Posted on: 31 January 2017
Detaining people suspected of breaking the law is an important part of your job when you work as a security guard for a company like Security Unlimited. Whether you've stopped someone who is trespassing in an office complex after dark or a retail store's loss-prevention officer has called you for help with a shoplifter, you'll often find yourself standing next to a suspect as you wait for the police to arrive. Sometimes, these suspects will be aggressive from the start — other times, a person may initially seem calm, but quickly become aggressive upon realizing the severity of the situation. In this type of encounter, the suspect may physically attack you in an effort to escape. Here are some subtle warning signs that an attack could be coming.
The Person's Breathing Changes
The rhythm of someone's breathing can say a lot about his or her level of calmness. Someone who is calm while being detained may simply breathe normally, while someone who is agitated may breathe rapidly. You should notice, however, a dramatic change in the person's breath. For example, if someone has been calm but is now taking short, shallow breaths or appears to be holding his or her breath, the person may be preparing to physically confront you.
The Person Balls His/Her Hands
How someone holds his or her hands can also be an indicator of whether the person is calm or whether he or she may be thinking of physically attacking you. People who are rapidly increasing in tension will often ball their hands into fists. They may also move their fists around a little, which can be further evidence that the person is moving into an agitated state in which his or her behavior may be unpredictable. Raising the fists from a low position to a higher position, such as from around the thighs to around the waist, can further indicate a pending attack.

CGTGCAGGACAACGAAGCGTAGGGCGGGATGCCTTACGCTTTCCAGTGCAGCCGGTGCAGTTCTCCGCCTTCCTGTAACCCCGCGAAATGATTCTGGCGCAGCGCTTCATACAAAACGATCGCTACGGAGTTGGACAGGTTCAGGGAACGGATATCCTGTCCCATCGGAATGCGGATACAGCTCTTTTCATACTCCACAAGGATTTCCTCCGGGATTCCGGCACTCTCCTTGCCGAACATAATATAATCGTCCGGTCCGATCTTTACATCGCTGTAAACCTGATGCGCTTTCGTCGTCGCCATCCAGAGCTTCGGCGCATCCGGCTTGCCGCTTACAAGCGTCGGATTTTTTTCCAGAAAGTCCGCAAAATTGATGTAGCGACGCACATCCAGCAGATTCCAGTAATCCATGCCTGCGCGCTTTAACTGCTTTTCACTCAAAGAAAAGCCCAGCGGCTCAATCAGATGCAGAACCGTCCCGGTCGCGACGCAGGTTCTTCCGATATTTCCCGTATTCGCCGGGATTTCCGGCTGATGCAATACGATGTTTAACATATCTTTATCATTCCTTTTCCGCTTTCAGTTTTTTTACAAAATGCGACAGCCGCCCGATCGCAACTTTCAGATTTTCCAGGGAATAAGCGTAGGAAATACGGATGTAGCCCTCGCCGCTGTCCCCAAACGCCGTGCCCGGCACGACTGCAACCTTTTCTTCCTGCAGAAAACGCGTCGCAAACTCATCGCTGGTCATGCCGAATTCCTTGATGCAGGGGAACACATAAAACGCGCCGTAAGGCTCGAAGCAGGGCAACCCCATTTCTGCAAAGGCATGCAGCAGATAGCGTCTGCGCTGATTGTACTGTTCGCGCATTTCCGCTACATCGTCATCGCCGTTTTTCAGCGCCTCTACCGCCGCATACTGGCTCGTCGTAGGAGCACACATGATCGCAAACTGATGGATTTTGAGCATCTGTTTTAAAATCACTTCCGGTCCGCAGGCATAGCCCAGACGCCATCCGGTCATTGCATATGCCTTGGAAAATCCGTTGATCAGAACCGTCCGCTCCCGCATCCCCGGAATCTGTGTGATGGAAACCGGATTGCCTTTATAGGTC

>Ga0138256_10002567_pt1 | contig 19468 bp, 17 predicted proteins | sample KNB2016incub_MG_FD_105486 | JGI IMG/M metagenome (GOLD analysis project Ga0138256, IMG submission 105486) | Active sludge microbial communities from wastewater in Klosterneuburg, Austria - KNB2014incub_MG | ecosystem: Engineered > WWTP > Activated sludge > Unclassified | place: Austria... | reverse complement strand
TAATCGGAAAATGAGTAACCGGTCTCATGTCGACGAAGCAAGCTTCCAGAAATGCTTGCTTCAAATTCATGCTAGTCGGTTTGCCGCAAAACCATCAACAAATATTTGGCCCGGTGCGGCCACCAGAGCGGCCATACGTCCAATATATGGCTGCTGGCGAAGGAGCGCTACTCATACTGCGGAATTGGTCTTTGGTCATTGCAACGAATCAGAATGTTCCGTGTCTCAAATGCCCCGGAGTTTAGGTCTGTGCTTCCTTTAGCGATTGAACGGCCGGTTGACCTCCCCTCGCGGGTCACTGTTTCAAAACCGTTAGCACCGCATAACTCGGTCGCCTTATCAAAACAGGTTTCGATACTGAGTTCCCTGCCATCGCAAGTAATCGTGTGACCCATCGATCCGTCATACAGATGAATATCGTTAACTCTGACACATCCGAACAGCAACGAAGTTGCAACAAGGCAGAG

The Person Moves Closer To You
Be aware of a suspect who changes his or her physical location to be closer to you. It's ideal to maintain a safe distance between you and the suspect unless you're physically holding onto him or her. For example, if you're standing next to the suspect who is currently cooperating, try to stay at least an arm's width away. If the person closes this gap between you, view this as a sign of aggression and respond accordingly. For example, you may order the person to step back.Share